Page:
‘Within a spacious quadrangular enclosure four buildings rose around a courtyard adorned with arcades and cooled with fountains and brooks. There were separate wards for diverse diseases and for convalescents; laboratories, a dispensary, out-patient clinics, diet kitchens, baths, a library, a chapel, a lecture hall, and particularly pleasant accommodations for the insane. Treatment was given gratis to men and women, rich and poor, slave and free; and a sum of money was disbursed to each convalescent on his departure, so that he need not at once return to work. The sleepless were provided with soft music, professional story-tellers, and perhaps books of history.’[22]

Major adds that the income devoted to this hospital by the Mamluk rulers was the equivalent of $100,000 a year, and that each patient received the equivalent of $12 (1954 value) on their dismissal from the hospital.[23]


Pushmann acknowledges how the Muslims developed the hospital institution on efficient lines.[24] Muslim hospitals, indeed, were managed according to standards that compare favourably with those of today. Nearly all hospitals had separate wards for male and female patients, with different wards for the different therapeutic branches, such as medicine, surgery, orthopedics and eye diseases.[25] A separate ward or pavilion, with barred windows, was used for the care of the mentally ill, whilst a pharmacy, in the charge of a competent and licensed pharmacist, was used for both the Out-Patient and In-Patient services.[26]  Care for the patients was not just during stay at hospital, but also after. At Al-Mansuri of Cairo , for instance, patients on discharge, were given food and money to help them compensate for lost income during illness.[27] The position of the director of the hospital was considered one of the highest in the government, and as a rule was assigned to one of the princes, or an officer of the highest rank, and as a rule these were men of ability and culture, greatly respected, and ranking with the vizier or minister.[28] Al-Razi , Ibn Sina  and Ibn Zuhr, amongst others, worked both as hospital directors and deans of medical schools.[29] The hospitals also housed staff and students, whilst physicians were paid with regular salaries, and governmental budgets covered expenses.[30] Islamic chroniclers kept accurate accounts concerning the administration of the hospitals in Baghdad , which allows us to have records of their budgets, including salaries of the physicians, oculists and attendants.[31]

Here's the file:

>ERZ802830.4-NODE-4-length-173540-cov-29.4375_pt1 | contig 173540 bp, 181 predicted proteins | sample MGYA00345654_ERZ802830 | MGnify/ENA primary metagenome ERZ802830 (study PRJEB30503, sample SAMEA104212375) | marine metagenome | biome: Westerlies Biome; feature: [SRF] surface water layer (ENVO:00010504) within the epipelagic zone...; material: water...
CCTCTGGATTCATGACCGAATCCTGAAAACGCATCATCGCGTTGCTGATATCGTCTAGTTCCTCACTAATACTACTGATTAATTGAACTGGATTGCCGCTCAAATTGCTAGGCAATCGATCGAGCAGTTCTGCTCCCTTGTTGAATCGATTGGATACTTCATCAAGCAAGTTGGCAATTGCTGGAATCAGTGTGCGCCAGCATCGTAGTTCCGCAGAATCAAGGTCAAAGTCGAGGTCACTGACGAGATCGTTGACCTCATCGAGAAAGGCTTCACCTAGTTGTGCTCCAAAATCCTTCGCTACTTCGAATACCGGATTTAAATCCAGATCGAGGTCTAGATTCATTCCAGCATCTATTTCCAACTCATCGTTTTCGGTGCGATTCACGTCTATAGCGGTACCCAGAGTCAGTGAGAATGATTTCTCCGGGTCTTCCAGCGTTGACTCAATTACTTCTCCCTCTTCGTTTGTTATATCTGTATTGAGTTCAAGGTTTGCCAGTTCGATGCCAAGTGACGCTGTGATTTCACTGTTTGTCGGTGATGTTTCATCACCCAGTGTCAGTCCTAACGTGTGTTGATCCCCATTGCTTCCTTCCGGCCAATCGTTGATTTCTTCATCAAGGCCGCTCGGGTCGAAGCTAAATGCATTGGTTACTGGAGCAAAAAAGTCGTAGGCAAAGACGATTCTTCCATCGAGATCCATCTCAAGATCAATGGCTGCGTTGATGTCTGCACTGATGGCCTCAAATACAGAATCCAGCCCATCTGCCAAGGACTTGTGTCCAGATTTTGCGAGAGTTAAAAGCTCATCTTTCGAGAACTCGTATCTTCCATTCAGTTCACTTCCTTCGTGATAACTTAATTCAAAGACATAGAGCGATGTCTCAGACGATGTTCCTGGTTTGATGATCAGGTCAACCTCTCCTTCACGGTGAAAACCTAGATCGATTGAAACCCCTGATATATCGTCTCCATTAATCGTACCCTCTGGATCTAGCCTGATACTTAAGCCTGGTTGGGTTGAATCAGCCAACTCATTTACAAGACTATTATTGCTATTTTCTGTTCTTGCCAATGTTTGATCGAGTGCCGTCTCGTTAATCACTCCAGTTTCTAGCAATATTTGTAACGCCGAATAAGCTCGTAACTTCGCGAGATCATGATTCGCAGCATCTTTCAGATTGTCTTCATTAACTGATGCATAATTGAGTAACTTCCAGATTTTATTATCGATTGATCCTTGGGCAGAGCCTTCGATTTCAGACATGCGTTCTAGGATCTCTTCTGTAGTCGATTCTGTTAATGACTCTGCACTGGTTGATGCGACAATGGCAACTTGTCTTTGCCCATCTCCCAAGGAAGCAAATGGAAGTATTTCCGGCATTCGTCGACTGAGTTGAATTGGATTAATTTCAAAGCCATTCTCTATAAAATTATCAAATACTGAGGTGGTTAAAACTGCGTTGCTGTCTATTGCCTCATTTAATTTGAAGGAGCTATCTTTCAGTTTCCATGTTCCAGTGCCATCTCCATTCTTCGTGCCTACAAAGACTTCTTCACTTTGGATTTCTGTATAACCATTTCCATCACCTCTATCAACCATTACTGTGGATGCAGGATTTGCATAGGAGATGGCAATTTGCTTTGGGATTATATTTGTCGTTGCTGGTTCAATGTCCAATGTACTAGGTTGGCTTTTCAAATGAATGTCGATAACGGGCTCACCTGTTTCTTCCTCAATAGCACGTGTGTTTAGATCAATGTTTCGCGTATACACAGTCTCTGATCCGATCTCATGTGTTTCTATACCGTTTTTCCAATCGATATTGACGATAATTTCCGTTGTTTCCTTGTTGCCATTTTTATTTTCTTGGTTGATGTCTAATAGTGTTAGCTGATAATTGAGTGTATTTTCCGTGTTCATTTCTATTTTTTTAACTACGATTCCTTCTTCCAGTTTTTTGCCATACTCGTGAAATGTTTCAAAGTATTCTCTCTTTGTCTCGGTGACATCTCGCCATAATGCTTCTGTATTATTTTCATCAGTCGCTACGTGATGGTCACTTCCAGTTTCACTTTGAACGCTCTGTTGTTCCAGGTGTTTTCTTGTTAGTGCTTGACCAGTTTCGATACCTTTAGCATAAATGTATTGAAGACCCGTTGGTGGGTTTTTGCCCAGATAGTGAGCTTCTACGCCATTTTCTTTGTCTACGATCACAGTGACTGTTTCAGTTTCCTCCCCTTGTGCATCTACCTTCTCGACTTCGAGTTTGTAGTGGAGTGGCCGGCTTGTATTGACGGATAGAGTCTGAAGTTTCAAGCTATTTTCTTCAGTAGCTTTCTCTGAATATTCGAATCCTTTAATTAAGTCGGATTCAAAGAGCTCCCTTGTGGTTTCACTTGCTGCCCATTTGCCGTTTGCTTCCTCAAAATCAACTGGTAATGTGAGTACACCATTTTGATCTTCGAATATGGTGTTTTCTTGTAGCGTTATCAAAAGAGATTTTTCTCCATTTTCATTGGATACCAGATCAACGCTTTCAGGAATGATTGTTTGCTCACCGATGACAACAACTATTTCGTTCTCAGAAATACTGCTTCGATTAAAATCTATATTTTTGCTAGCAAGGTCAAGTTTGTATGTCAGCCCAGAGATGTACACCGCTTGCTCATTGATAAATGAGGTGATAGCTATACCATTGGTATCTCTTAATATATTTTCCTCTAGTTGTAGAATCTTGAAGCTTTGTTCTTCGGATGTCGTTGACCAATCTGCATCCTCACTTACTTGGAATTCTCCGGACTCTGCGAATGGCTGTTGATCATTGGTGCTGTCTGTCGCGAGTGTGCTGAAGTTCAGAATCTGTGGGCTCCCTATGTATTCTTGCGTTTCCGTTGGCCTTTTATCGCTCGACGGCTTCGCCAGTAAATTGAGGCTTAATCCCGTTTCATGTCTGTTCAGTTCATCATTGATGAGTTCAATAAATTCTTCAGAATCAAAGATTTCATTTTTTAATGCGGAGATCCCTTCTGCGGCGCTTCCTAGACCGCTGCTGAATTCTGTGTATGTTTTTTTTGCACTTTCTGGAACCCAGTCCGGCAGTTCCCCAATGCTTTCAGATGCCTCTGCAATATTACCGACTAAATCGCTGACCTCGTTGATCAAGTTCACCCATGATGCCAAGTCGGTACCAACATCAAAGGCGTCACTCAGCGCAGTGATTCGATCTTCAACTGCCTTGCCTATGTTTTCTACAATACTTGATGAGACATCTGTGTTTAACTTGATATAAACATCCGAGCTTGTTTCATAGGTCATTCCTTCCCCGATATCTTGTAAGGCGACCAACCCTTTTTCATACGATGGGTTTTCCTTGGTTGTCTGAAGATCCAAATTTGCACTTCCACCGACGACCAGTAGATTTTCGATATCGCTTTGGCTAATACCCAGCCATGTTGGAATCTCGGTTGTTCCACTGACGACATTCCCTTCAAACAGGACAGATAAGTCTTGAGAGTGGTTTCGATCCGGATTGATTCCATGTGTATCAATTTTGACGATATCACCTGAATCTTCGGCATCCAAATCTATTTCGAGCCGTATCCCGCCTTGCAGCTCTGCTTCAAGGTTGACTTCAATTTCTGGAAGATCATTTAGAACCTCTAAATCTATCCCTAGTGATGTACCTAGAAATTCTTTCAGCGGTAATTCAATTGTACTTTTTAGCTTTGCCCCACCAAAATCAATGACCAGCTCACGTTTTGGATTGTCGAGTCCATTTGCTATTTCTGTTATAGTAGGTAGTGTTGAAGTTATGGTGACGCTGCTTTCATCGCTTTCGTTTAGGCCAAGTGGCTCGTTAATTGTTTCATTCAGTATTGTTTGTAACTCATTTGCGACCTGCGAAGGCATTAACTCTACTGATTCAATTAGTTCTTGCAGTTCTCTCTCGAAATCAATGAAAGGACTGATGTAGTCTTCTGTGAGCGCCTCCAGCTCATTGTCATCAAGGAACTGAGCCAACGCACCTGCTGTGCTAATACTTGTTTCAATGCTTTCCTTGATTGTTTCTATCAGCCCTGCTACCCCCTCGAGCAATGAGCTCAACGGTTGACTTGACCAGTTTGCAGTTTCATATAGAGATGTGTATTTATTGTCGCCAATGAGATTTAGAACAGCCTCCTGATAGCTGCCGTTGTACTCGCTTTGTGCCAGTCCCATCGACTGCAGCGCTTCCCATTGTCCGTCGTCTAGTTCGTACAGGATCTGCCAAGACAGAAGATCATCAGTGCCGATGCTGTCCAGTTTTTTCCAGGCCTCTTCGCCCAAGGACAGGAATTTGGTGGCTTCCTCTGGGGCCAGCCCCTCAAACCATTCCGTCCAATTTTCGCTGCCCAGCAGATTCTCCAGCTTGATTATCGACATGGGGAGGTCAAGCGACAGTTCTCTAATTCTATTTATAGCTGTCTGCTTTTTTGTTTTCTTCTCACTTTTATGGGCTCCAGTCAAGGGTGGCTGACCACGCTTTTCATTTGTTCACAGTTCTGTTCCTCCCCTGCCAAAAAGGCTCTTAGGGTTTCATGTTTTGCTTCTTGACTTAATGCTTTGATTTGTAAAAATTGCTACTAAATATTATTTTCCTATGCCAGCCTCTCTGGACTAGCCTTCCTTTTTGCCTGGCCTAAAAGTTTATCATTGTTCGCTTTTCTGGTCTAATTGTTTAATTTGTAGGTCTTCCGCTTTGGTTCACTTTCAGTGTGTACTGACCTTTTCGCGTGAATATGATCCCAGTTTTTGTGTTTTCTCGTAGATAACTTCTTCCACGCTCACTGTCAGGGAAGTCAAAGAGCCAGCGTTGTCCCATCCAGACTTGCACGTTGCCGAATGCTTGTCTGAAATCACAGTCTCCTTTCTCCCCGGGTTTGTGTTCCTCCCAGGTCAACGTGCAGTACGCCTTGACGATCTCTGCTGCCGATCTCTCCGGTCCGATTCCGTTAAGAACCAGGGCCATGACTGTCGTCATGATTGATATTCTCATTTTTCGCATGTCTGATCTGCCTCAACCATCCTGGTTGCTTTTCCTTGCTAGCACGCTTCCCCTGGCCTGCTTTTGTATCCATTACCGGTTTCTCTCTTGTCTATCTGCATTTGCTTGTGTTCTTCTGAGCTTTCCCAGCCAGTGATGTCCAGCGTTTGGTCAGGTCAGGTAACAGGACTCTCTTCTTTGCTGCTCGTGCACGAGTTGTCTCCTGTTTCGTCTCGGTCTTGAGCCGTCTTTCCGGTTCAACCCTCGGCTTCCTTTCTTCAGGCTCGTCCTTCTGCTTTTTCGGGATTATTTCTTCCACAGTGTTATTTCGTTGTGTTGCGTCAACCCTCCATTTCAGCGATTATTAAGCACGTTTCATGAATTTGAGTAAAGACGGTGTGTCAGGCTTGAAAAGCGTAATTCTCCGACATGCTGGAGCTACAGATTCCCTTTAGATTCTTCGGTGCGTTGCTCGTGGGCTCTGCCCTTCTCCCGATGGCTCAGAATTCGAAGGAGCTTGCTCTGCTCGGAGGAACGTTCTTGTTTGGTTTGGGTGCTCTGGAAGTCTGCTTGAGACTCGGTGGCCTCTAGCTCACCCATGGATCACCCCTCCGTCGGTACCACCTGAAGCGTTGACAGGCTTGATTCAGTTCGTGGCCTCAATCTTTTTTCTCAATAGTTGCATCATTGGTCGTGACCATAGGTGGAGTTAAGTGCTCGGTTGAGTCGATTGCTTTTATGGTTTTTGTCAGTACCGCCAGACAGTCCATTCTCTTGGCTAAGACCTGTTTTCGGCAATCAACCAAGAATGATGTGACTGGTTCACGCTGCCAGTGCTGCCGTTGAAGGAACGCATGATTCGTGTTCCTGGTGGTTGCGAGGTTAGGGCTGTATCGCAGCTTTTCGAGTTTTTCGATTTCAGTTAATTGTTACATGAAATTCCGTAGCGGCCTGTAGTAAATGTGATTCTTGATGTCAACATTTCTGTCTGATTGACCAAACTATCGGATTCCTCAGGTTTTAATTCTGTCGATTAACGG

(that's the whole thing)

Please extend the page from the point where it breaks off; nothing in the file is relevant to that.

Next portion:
Hospitals  were the perfect symbol of universality of health care in Islam, and unlike their successors elsewhere, they catered for the needs of all, rich and poor alike, in urban and in rural areas, and freely. This attitude derives directly from the Qura’nic text which imposes upon the believer to give care and cure to every human regardless of their rank in society, including slaves.[32] For instance, Ibn Abi Usaybi'a speaks of an eminent Syrian doctor of the 12th century, who, after examining the sick in the hospital, went to court to treat the important people.[33] The constitution establishing the Al-Mansuri hospital in Cairo , also talks of its duty is to give care to the ill, poor, men and women until they recover, without demand for any form of payment, but only for the sake of God, the Provider.[34] There was no distinction for faith or race either, whether in the provision of care or in the staffing of the hospitals. Staff came from every background, Christians, Jews, and others, often holding the highest authority in the institution. Sarton’s Introduction is an excellent window on such multi-faith diversity in Muslim hospitals.[35]